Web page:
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environment

A single tornado can cause a lot of damage. But even worse are tornado outbreaks. Just this week, a cluster of at least 18 tornadoes struck the Southeast over two days.

Scientists are seeing bigger clusters in recent years, and they're struggling to figure out what's happening.

The Olympic Peninsula was Charles Nelson’s best medicine.

The Army veteran had served during 1990s conflicts in Somalia and Kuwait before returning home to Seattle. Nelson couldn’t cope with daily life as a civilian. Something as common as an unexpected car-door slam gave him a shiver of fear. Doctors diagnosed him with anxiety, depression and post-traumatic stress disorder.

He joined a group of veterans who took weekly hikes deep into the rainforest.

“It was better therapy for me than anything else I’ve really been through,” Nelson said.

Life At A Post-War Nuclear Weapons Factory

Dec 1, 2016

Seth Ellingsworth figured he was set for life. He was 22 and had just landed a coveted factory job in the company town he’d grown up in.

“I thought it was the greatest thing ever,” he said. “The place where people in the area worked that did well, I got a job there. I was really proud that I was a part of it.”

Now, at 35, Ellingsworth spends most days beset by tremors, struggling for oxygen, frequently confined to the ground floor of his home in Richland, Washington. It’s just outside his former place of work: the Hanford Nuclear Site.

The Plane That Won A War And Polluted A River

Dec 1, 2016

This is a condensed version of a story originally published Sept. 29, 2015. Read the complete story here.

There's an old photograph in my father’s office that I’ve always wondered about. In it my grandfather and nine other young airmen stand in front of their B-17 plane, shoulders squared, smiling for the camera. They were probably in England at the time, getting ready to fly bombing raids over Germany in 1943.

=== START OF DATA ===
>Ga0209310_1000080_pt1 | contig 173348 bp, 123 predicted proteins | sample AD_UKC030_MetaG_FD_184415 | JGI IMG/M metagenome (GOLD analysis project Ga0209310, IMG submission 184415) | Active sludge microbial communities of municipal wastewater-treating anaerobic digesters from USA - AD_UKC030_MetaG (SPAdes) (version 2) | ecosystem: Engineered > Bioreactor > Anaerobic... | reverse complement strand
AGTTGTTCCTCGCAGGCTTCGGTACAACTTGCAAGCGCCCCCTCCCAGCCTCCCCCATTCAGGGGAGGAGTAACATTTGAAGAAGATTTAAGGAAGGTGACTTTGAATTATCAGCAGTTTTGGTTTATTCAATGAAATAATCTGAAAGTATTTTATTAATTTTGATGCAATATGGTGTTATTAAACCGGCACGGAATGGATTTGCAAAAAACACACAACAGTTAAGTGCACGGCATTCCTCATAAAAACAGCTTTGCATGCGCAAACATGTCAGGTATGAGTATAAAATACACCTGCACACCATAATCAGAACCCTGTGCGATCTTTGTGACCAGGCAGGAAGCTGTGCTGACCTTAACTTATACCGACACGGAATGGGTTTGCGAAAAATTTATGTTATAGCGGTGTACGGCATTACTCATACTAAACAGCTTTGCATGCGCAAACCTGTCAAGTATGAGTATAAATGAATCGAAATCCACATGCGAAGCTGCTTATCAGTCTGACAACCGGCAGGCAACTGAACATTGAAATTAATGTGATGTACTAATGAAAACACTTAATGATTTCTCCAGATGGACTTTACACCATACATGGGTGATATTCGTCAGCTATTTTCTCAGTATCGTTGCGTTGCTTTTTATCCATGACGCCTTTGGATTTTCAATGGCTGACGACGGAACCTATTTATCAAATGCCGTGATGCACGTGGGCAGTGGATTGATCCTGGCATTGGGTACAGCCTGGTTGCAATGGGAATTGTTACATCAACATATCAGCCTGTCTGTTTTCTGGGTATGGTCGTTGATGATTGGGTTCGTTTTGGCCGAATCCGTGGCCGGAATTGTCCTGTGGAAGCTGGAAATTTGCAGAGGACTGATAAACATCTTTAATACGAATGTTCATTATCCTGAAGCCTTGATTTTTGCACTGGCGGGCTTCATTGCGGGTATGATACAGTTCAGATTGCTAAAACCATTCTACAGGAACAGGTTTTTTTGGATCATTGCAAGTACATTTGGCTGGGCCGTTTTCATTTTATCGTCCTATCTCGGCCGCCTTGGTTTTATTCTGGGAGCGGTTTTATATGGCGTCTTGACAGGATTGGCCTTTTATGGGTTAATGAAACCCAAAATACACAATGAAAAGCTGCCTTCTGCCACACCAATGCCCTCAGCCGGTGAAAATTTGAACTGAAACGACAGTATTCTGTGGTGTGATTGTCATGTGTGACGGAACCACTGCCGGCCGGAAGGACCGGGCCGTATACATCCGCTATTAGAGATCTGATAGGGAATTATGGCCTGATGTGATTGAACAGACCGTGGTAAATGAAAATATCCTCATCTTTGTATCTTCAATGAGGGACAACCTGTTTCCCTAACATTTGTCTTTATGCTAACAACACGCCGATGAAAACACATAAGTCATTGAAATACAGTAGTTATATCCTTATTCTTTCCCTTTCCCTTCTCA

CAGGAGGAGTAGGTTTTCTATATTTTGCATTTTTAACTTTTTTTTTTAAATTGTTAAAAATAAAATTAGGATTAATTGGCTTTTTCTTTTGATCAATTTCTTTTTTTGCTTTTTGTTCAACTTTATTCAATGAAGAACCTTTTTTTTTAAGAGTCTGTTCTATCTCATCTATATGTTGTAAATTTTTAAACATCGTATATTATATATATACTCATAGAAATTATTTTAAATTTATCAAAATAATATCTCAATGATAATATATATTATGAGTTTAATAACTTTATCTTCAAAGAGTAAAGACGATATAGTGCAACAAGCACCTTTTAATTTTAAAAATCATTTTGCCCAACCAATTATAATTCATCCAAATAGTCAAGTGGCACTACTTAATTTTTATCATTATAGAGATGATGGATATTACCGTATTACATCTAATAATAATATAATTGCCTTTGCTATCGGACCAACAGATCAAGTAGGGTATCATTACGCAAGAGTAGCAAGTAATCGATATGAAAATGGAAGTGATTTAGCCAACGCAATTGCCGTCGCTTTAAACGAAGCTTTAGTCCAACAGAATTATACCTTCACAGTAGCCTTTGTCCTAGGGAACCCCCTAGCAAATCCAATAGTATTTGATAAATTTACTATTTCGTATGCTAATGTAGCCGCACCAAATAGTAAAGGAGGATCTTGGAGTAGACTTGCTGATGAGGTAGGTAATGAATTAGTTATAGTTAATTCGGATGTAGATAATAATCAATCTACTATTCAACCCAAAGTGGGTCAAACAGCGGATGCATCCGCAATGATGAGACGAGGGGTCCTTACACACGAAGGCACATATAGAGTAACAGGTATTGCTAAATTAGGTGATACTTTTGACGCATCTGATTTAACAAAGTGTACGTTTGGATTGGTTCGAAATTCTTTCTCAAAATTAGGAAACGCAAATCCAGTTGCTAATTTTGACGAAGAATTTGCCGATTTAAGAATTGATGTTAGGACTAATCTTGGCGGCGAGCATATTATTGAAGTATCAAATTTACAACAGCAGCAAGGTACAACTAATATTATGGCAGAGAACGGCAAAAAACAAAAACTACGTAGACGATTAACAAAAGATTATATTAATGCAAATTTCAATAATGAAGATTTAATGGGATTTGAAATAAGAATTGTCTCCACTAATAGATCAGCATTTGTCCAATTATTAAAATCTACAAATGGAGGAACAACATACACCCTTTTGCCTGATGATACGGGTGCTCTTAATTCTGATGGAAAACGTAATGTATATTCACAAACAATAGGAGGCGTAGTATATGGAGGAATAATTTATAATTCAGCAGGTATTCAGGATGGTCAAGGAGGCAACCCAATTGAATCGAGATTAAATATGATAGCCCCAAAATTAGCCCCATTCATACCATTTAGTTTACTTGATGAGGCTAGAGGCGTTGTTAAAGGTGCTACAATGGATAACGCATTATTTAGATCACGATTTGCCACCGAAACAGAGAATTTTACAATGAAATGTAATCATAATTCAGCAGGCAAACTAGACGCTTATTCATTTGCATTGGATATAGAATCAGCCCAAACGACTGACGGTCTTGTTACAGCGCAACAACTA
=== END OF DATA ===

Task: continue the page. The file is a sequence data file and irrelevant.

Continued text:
Paul Fishman spots a rusty chunk of metal jutting out of the riverbank on Portland’s South Waterfront.

“Ah-ha!" he said. “Here’s a piece of ship’s hull."

The piece came from a World War II ship – one of the few signs of the post-war industry that used to be here.

During World War II, the site was one of several Willamette River shipyards devoted to building military vessels. But when victory made all those warships obsolete, this stretch of the waterfront became the scrapyard where many of those ships were torn apart.

Growing up, Paul Skirvin milked a lot of cows.

“Dad went and borrowed the money,” he says. “And before we was through milking cows, we was milking about 60 head.”

This was outside of Portland in the 1930s and '40s. Skirvin was too young to fight in World War II. Soon after it ended he received a quick lesson in economics when he and his brother were hired to log off their neighbor’s land.

“We milked those cows all month and about the same as we’d make in a week logging.” he says.

The timber industry labor shortage during WWII was very real. Many able-bodied men left the woods to fight in the war and still others felt the pull of wartime manufacturing jobs in cities like Seattle, Tacoma and Portland.

Loggers were exempted from the draft because the United States needed lumber for the war effort. But that didn’t solve the labor shortage.